Clown Tang | Acanthurus lineatusThe Clown Tang (Acanthurus lineatus) is one of the most striking members of the Tangs / Surgeons family (Acanthuridae), being one of the most aggressive and can be challenging to keep and care for. It is also known in the trade as the Lined Surgeon and Pyjama Tang.

Sooner or later as a reef tank hobbyist you're going to want one of these beauties. They are reef safe and live harmoniously with corals and invertebrates.

Marine Fish - Tangs & Surgeonfish

Clown Trigger Fish

One type of marine aquarium never fails to create a stir, the fish-only tank containing BIG fish! The sight of large slices of brightly coloured piscine flesh cruising around an equally spacious aquarium is enough to make anyone's heart beat a little quicker. Such displays are normally the province of the public aquarium, but within the confines of a domestic setting the whole thing can be replicated on a somewhat smaller scale with equally stunning results.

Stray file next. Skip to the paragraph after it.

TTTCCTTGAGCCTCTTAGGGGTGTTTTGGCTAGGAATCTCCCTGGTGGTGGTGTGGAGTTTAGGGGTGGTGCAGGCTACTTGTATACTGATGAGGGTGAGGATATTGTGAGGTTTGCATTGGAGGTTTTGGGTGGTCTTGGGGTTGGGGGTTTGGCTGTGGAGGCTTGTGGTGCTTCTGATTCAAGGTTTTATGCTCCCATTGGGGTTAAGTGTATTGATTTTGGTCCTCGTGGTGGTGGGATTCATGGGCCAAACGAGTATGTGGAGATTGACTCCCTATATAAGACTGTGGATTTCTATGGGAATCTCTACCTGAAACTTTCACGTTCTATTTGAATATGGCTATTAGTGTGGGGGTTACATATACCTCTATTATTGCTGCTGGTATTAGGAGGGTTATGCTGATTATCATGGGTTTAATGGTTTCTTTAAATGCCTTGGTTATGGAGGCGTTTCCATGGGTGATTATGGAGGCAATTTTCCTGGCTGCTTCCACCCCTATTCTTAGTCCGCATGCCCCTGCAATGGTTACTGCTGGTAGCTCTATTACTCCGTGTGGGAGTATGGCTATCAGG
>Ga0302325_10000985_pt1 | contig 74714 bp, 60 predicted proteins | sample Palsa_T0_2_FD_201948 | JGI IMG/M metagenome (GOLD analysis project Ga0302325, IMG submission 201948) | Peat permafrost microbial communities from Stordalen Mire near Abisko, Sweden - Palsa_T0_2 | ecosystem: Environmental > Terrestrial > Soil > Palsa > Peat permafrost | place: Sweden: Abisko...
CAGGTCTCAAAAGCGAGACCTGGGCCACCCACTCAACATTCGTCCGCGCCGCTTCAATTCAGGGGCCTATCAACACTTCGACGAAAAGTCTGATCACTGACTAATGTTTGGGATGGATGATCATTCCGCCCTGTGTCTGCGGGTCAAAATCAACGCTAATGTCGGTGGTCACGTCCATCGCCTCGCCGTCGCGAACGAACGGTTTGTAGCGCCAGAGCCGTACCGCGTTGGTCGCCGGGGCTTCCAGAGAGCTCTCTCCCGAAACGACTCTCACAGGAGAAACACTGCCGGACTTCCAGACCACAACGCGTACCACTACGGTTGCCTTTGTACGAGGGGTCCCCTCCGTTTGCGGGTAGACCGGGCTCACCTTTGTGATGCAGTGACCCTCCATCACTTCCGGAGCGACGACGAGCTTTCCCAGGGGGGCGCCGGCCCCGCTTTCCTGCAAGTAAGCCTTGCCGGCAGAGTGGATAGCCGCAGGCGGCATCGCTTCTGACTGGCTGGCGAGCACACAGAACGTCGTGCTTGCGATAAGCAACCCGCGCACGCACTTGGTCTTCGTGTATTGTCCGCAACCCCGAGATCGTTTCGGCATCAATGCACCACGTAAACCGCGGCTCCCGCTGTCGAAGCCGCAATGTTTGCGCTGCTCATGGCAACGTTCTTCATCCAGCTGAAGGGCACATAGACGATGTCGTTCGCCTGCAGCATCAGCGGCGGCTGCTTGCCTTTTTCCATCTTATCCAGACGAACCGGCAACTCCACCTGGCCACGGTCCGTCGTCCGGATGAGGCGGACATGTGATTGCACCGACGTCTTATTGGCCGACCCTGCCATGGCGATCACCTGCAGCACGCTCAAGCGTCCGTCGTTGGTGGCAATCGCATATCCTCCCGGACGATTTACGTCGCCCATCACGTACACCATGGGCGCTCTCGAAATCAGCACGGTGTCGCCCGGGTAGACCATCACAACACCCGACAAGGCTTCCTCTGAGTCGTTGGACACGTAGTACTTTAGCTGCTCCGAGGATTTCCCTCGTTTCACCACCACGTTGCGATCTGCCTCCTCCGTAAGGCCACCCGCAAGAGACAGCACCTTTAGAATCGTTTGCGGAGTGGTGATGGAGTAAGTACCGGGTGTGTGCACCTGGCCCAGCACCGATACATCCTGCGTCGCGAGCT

General Saltwater - Big Fish & Aquariums

Blood Shrimps (Lysmata debelius) Most of my regular readers will already be aware that, on the whole, I do not condone small marine tanks; that is, tanks with a nett volume of less than 20 gallons (91 litres). They are usually very unstable as far as water parameters are concerned and subsequently exert considerable stress on fish and/or invertebrates. They are also extremely restricting for livestock and consequently prone to overstocking, especially where fish are involved.

Having said that, there is a way that the marine enthusiast can set-up a 'micro' marine aquarium housing only shrimps! Over recent years, I have been experimenting with 3-5 gallon marine aquaria containing various species of tropical and temperate shrimp and crabs. I am pleased to report that all tanks were successful and no livestock was lost.

Marine Invertebrates - Shrimps

Cyphotilapia frontosa A pair of Cyphotilapia frontosa from the authors aquarium.